Oracle Bones

Stretched out on the sofa, I watch the Cubs sink mid-inning— runners at the corners, pitcher ahead of the stiff-legged batter who lunges into his bunt; the umpire checks the scoreboard.

The mailman brings a circular from Visa for pocket and desk calendars in fake leather, gold-tone corners, stamped initials; magazines expensive to renew. Later I buy a plastic fountain pen from Walgreen's to answer your letter— two pages, single-spaced.

What do we remember of each other anyway? Ivy rings my bedroom window no matter how often I snap twigs, pull sticky nodes off brick. Bitter payoff of green berries lures flickers to the sill.

This much I can tell you: weekends I played cigarbox house with Betsy McCall paper dolls, saw Flash Gordon's squadron of Mixmasters chase Ming the Merciless through piano-wire outer space;

followed my brother around Burrville playground, looking for coins, Cracker Jacks prizes, whatever could survive the hot water baptism Mother threatened. From fruitcake tins with village scenes — men sporting top hats, women ice skating in ermine cloaks, long skirts like those she hemmed for rich ladies — we stole bobbins and spools to build cities near her treadle machine. She caught grasshoppers, fed them blades of grass to make them "spit tobacco."

Before shadows drizzled mulberry at the brow of Harmony Hill,

Father bragged that the heaviest thing he ever lifted was a pencil. His idea of cooking:

eggs brown-laced in a cast-iron skillet; two dozen crabs boiled in an aluminum pot, lid weighted with brick. After Mother scalded the turkey to swell its pores, we tweezed out pinfeathers.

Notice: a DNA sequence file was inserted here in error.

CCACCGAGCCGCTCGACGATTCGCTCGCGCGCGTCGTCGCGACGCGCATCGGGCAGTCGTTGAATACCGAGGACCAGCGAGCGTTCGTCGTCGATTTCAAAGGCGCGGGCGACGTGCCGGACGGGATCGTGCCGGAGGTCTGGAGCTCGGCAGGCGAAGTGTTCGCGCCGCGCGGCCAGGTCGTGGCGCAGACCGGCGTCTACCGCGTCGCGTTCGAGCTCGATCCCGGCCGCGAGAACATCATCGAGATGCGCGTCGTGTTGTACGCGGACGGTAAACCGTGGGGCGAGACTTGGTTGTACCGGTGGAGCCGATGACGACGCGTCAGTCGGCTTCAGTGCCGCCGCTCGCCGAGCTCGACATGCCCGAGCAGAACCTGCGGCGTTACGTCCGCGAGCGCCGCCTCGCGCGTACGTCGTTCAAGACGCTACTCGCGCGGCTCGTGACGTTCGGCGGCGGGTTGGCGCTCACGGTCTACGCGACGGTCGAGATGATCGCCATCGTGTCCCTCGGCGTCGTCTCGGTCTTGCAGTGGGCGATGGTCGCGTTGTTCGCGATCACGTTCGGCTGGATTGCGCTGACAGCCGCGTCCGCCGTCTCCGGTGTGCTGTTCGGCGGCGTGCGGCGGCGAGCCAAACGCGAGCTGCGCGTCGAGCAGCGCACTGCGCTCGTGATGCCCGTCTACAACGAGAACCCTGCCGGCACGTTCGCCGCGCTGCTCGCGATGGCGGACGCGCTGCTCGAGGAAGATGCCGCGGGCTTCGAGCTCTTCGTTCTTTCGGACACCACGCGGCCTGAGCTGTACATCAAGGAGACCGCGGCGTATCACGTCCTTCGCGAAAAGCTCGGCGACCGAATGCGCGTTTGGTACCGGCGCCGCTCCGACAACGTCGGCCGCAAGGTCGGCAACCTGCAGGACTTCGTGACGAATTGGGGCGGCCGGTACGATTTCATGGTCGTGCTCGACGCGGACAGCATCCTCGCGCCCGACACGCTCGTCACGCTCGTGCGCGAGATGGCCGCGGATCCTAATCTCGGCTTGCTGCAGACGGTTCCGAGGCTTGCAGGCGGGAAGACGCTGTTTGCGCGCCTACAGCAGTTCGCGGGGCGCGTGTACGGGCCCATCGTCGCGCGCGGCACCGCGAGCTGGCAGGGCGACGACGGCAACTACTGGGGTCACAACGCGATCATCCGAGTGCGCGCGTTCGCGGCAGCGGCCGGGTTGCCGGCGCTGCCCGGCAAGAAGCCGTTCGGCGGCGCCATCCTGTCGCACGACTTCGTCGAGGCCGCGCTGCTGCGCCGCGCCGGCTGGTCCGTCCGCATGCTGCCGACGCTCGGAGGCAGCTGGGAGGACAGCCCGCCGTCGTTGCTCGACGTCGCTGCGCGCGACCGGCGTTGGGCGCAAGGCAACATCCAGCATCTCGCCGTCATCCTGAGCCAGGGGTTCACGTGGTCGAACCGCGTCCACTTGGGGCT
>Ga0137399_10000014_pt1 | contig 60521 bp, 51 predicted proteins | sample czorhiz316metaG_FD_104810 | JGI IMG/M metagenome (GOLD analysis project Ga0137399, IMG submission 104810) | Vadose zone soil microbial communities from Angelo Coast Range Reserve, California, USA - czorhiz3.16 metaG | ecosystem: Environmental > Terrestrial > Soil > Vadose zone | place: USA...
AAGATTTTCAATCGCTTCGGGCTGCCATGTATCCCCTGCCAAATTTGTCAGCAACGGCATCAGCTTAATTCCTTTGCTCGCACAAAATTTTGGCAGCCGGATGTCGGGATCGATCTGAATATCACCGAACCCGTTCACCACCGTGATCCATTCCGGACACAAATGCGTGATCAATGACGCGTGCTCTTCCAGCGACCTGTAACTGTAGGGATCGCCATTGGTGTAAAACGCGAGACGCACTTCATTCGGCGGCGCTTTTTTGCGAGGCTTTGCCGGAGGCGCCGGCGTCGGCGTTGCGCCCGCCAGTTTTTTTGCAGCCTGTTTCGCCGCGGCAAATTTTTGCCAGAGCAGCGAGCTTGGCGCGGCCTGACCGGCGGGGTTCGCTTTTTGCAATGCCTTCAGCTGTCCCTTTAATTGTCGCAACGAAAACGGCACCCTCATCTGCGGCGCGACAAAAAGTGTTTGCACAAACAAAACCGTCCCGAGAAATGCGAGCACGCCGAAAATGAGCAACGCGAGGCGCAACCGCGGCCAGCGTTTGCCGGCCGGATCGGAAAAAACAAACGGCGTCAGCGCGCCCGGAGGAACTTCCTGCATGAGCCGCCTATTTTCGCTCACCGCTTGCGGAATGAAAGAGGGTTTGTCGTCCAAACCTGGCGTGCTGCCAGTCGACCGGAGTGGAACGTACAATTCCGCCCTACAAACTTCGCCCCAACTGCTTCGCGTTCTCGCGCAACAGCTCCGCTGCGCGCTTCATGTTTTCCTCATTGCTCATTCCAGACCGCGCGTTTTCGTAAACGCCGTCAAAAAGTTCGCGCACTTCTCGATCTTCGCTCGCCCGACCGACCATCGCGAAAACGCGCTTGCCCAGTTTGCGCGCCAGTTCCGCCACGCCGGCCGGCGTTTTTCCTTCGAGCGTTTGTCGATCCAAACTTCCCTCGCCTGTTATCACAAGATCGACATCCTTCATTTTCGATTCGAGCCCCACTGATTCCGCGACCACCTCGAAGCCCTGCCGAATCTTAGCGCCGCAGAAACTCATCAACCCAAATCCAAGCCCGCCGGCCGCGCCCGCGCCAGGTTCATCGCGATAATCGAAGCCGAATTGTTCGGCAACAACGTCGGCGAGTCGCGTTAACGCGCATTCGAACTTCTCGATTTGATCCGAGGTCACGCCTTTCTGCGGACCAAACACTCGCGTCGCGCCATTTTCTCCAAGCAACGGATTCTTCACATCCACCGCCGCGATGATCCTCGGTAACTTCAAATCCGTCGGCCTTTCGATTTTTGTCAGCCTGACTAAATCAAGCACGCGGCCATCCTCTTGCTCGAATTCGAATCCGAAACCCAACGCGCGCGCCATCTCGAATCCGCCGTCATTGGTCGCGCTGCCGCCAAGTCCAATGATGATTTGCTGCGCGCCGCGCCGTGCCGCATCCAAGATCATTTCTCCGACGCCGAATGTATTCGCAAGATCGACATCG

There were few things that mattered. At five I knew sharks prowled the Anacostia, waited for girls who stayed in the tub while water swirled down the drain. Under white sand, Seagull Beach, boys buried jellyfish whose damp sting never died. I gathered shells I could not name, whose frail edges snagged my pockets; sat in the kitchen, traced around them on drawing paper with red crayon. Darwinian footprints ambled across the page.

O'Keeffe found stone clumps of mussels steeped in million-year-old blue.

Before she knew the sea, she heard its rush trapped in conch crowns, as blood pulsed its echo in her ears. Waves of grey sage swept Taos bluffs.

New Year's Day, a man as first visitor brought good luck. My neighbor's son made his rounds to single women who welcomed with a sandwich; widows, with scotch.

Mother doubted "stupidstitions," placed a filled shot glass on the dining room table, listened for his knock.

With no such guarantees, we should pierce tortoise shells with glowing iron like a Shang Dynasty scholar who ordered dragon's bones, medicine from an Anyang apothecary;

instead got oracle bones whose crack pointed "auspicious" or "inauspicious,"

which forecast when Earth believed in technicolor dreams: "Three flames ate the sun and big stars were seen." Total eclipse: coronal streamers, stars tore twice-told daytime sky.

It is enough that I begin in the middle of the page away from margins.

About stark shapes in "Black and White," O'Keeffe wrote: "This was a message to a friend —if he saw it he didn't know it was to him and wouldn't have known what it said. And neither do I." Fireflies mark our palms with pheromones; we glow in the dark.

In the Medici, I start to write to you between the lines. The bug-eyed man, again, sits before me so he can sketch my portrait on his napkin which he insists deserves a three-dollar frame from Woolworth's. His thick hands, rough like a farmer's, like my uncle's, only much less kind. Meanwhile the busboy sets afire rows of saffron candles.

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